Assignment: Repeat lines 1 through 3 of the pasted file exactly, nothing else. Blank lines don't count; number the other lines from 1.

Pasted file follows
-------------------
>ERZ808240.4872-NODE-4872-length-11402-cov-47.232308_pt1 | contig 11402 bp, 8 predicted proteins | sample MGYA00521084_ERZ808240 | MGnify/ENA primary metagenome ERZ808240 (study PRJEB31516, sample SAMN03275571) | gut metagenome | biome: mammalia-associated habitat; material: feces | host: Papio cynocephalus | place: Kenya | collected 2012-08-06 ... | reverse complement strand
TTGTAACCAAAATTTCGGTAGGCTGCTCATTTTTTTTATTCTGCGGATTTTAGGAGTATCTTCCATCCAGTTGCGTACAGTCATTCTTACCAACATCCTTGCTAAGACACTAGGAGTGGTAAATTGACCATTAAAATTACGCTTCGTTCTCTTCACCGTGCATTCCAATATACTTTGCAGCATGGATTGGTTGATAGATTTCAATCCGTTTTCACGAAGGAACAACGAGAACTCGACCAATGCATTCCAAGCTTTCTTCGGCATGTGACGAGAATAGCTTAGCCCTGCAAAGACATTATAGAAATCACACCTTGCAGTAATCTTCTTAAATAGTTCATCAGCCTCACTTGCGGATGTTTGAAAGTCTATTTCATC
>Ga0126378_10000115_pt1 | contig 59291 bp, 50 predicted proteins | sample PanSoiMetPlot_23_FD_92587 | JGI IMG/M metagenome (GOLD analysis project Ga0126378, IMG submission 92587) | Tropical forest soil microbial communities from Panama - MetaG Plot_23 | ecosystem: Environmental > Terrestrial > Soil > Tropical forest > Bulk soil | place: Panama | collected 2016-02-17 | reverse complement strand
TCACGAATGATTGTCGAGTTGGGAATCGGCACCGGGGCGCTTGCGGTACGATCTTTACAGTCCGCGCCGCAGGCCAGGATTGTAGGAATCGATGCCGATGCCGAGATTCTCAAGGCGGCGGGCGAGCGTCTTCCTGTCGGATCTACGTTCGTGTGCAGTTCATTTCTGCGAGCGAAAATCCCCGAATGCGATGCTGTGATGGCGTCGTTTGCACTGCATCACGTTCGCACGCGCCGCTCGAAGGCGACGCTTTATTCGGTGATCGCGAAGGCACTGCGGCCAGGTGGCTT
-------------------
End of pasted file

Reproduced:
>ERZ808240.4872-NODE-4872-length-11402-cov-47.232308_pt1 | contig 11402 bp, 8 predicted proteins | sample MGYA00521084_ERZ808240 | MGnify/ENA primary metagenome ERZ808240 (study PRJEB31516, sample SAMN03275571) | gut metagenome | biome: mammalia-associated habitat; material: feces | host: Papio cynocephalus | place: Kenya | collected 2012-08-06 ... | reverse complement strand
TTGTAACCAAAATTTCGGTAGGCTGCTCATTTTTTTTATTCTGCGGATTTTAGGAGTATCTTCCATCCAGTTGCGTACAGTCATTCTTACCAACATCCTTGCTAAGACACTAGGAGTGGTAAATTGACCATTAAAATTACGCTTCGTTCTCTTCACCGTGCATTCCAATATACTTTGCAGCATGGATTGGTTGATAGATTTCAATCCGTTTTCACGAAGGAACAACGAGAACTCGACCAATGCATTCCAAGCTTTCTTCGGCATGTGACGAGAATAGCTTAGCCCTGCAAAGACATTATAGAAATCACACCTTGCAGTAATCTTCTTAAATAGTTCATCAGCCTCACTTGCGGATGTTTGAAAGTCTATTTCATC
>Ga0126378_10000115_pt1 | contig 59291 bp, 50 predicted proteins | sample PanSoiMetPlot_23_FD_92587 | JGI IMG/M metagenome (GOLD analysis project Ga0126378, IMG submission 92587) | Tropical forest soil microbial communities from Panama - MetaG Plot_23 | ecosystem: Environmental > Terrestrial > Soil > Tropical forest > Bulk soil | place: Panama | collected 2016-02-17 | reverse complement strand